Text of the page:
Oil rose for the first time in six days in New York, ending the longest losing streak since May, on signs that that U.S. economic growth is accelerating and speculation the Bank of Japan (8301) will increase stimulus.
Futures advanced 0.4 percent after reports showed U.S. jobless claims dropped last week and durable goods orders gained in August. The Commerce Department will probably report that growth increased in the third quarter, according to a Bloomberg survey. The Nikkei newspaper reported the Bank of Japan will add to its asset-purchase program.
“Today’s data was modestly positive and tomorrow’s GDP number should be positive as well,” said Jason Schenker, president of Prestige Economics LLC, an Austin, Texas-based energy consultant. “It appears that the economy is expanding moderately. This is supportive for oil.”
Crude oil for December delivery rose 32 cents to settle at $86.05 a barrel on the New York Mercantile Exchange. The contract settled at $85.73 yesterday, the lowest since July 10. Prices are down 13 percent this year.
Brent oil for December settlement increased 64 cents, or 0.6 percent, to end the session at $108.49 a barrel on the London-based ICE Futures Europe exchange. It was the first gain in eight days, ending the longest losing streak since July 2010.
The European benchmark crude oil settled at a $22.44 premium to West Texas Intermediate grade traded in New York, up from $22.12 yesterday.
Unemployment claims decreased by 23,000 to 369,000 in the week ended Oct. 20 from a revised 392,000 the prior period, the Labor Department reported in Washington. The median forecast of 48 economists surveyed by Bloomberg called for a drop in claims to 370,000.
Demand for durable goods climbed 9.9 percent last month, a Commerce Department report showed. The median forecast of 77 economists surveyed by Bloomberg called for a 7.5 percent gain in orders.
The economy grew at a 1.8 percent annual rate in the third quarter after expanding at a 1.3 percent pace the prior three months, according to the median forecast of economists surveyed by Bloomberg. The Labor Department’s October employment report will be released Nov. 2, four days before the U.S. presidential election.
“We should expect some sideways trading until we get through some important events ahead,” said Tim Evans, an energy analyst at Citi Futures Perspective in New York. “There are the GDP numbers on Oct. 26, the October jobless figures on Nov. 2 and then the election on Nov. 6.”
Polls show challenger Mitt Romney leading President Barack Obama by 0.7 percentage point in the popular vote. The candidates are racing to campaign in as many of the electoral battleground states as possible with less than two weeks before Election Day.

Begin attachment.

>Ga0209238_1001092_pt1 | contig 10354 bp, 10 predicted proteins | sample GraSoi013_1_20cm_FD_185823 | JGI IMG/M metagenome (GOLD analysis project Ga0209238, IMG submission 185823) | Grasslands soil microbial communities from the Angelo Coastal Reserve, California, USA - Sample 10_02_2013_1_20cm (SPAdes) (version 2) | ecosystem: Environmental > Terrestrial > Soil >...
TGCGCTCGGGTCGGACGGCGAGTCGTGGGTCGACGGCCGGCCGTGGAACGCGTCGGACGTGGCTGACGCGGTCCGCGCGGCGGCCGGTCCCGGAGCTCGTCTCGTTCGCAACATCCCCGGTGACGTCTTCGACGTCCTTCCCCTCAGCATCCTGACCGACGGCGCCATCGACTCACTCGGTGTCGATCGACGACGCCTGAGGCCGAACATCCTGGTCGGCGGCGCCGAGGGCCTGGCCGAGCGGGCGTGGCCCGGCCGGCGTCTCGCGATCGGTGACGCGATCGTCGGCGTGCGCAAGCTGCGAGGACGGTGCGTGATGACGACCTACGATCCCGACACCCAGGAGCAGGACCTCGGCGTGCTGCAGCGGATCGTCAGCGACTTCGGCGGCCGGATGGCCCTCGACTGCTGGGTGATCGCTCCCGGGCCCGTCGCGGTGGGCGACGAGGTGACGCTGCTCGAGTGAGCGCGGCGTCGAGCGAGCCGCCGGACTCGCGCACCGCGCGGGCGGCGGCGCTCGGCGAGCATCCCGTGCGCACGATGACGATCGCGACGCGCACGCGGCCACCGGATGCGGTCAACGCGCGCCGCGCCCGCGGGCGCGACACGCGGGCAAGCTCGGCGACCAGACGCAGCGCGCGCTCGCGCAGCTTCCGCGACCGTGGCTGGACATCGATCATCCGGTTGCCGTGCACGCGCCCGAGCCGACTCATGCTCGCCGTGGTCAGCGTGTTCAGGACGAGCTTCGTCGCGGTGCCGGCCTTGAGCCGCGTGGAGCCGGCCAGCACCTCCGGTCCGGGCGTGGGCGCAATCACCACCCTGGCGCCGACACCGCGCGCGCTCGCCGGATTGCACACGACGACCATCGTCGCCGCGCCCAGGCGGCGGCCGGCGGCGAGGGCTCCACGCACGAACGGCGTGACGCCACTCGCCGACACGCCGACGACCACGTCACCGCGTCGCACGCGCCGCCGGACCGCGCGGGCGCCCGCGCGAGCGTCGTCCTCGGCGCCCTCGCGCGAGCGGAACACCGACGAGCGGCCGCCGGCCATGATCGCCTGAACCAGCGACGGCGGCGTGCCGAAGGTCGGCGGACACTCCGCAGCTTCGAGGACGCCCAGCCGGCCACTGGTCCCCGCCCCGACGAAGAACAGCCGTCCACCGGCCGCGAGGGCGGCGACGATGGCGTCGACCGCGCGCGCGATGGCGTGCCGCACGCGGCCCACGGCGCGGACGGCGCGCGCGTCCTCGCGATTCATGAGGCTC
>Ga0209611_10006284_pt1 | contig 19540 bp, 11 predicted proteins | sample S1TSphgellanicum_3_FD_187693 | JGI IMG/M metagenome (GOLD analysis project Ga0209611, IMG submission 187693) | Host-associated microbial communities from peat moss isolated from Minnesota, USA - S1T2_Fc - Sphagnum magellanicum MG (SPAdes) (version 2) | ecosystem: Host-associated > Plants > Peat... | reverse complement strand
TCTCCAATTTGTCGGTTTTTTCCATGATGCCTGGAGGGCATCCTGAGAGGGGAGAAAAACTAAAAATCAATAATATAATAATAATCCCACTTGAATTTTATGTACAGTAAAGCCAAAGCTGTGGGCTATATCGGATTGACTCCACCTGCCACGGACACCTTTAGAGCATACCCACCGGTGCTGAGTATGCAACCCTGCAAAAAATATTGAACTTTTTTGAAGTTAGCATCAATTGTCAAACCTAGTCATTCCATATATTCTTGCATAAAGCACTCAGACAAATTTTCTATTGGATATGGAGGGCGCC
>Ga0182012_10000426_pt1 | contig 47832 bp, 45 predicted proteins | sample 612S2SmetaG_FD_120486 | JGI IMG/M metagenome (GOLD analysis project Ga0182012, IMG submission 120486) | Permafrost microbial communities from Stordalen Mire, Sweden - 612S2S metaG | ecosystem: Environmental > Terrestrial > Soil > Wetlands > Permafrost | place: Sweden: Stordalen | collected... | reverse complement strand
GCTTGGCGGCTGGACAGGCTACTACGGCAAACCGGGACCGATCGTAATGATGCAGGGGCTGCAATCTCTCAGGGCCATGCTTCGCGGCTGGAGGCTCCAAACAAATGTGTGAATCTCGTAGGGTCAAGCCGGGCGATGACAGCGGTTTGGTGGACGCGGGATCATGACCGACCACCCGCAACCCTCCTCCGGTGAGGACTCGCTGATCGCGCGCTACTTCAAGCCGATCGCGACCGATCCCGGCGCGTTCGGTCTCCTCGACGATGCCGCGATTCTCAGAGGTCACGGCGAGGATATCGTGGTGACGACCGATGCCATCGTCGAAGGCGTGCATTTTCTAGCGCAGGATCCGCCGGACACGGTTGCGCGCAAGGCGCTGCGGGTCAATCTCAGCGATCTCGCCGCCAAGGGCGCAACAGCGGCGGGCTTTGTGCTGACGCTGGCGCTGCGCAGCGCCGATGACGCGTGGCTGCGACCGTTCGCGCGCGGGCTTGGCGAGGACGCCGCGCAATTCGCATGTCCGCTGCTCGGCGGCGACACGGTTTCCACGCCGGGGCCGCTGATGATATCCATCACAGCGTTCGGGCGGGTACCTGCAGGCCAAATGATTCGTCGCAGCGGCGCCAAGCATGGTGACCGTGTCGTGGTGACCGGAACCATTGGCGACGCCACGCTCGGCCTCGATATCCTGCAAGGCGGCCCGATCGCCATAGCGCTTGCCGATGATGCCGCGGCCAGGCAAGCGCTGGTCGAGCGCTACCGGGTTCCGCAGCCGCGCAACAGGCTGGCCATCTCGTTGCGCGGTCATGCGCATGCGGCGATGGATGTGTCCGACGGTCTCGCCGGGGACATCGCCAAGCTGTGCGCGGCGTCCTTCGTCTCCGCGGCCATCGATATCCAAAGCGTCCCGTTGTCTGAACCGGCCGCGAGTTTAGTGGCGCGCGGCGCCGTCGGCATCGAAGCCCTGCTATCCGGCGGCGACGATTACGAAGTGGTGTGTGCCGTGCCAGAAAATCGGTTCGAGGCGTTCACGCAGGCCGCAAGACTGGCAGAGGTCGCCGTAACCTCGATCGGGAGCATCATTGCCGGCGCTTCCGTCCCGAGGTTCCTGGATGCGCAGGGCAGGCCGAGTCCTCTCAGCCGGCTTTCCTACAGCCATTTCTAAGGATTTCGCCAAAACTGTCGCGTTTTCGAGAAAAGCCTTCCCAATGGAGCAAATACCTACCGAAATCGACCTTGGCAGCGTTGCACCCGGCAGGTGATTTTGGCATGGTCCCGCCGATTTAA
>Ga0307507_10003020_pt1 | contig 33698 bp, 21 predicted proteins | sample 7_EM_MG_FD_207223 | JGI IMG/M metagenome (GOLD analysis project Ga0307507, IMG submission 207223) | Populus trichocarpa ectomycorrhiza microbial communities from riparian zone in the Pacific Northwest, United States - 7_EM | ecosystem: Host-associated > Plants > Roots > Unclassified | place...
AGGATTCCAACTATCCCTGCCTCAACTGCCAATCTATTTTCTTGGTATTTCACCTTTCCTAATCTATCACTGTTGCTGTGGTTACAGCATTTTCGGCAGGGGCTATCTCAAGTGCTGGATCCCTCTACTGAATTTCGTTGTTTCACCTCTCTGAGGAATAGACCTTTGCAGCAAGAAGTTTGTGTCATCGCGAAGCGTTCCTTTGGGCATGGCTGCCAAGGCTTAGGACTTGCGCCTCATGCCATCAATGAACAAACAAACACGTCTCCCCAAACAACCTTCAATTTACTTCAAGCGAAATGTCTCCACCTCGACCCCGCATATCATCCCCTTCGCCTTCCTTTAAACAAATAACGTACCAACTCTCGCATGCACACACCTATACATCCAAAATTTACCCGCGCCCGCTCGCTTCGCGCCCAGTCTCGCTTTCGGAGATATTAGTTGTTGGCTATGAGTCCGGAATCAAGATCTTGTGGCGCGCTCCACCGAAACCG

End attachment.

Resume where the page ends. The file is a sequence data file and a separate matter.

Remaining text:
Nikkei said Japan’s central bank will consider increasing its asset-purchase program by 10 trillion yen ($125 billion) to 90 trillion yen at an Oct. 30 meeting. The U.S. Federal Reserve yesterday said it will maintain stimulus after last month committing to a third round of bond buying to bolster growth.
Japan’s Economy Minister Seiji Maehara, who has been calling for more action from the central bank, said earlier this week that he may attend the meeting. He was present at the central bank’s previous gathering, the first minister to do so for more than nine years.
The Asian nation is the third-biggest oil consuming country, responsible for 5 percent of global demand in 2011, according to BP Plc (BP/)’s Statistical Review of World Energy. The U.S. and China, the two largest consumers, used a combined 32 percent of the world’s supply last year.
“The rally began with the Nikkei report that the Bank of Japan may be boosting stimulus,” said Addison Armstrong, director of market research at Tradition Energy in Stamford, Connecticut. “The market definitely looked overextended to the downside after falling for five days.”
Oil also rose with commodities and equities as results from Procter & Gamble Co. (PG), BASF SE and Unilever NV (UNA) beat analyst estimates. The Standard & Poor’s 500 Index (SPX) advanced 0.1 percent.
Oil rebounded in New York after yesterday’s drop sent the relative strength index to 31.57, the lowest level since June 28. Crude climbed from a nine-month low in June when the RSI slid below 30, signaling the market was oversold. Today’s reading was 33.17.
Electronic trading volume on the Nymex was 327,597 contracts as of 3:01 p.m. Volume totaled 571,286 contracts yesterday, 8.2 percent above the three-month average. Open interest was 1.58 million.
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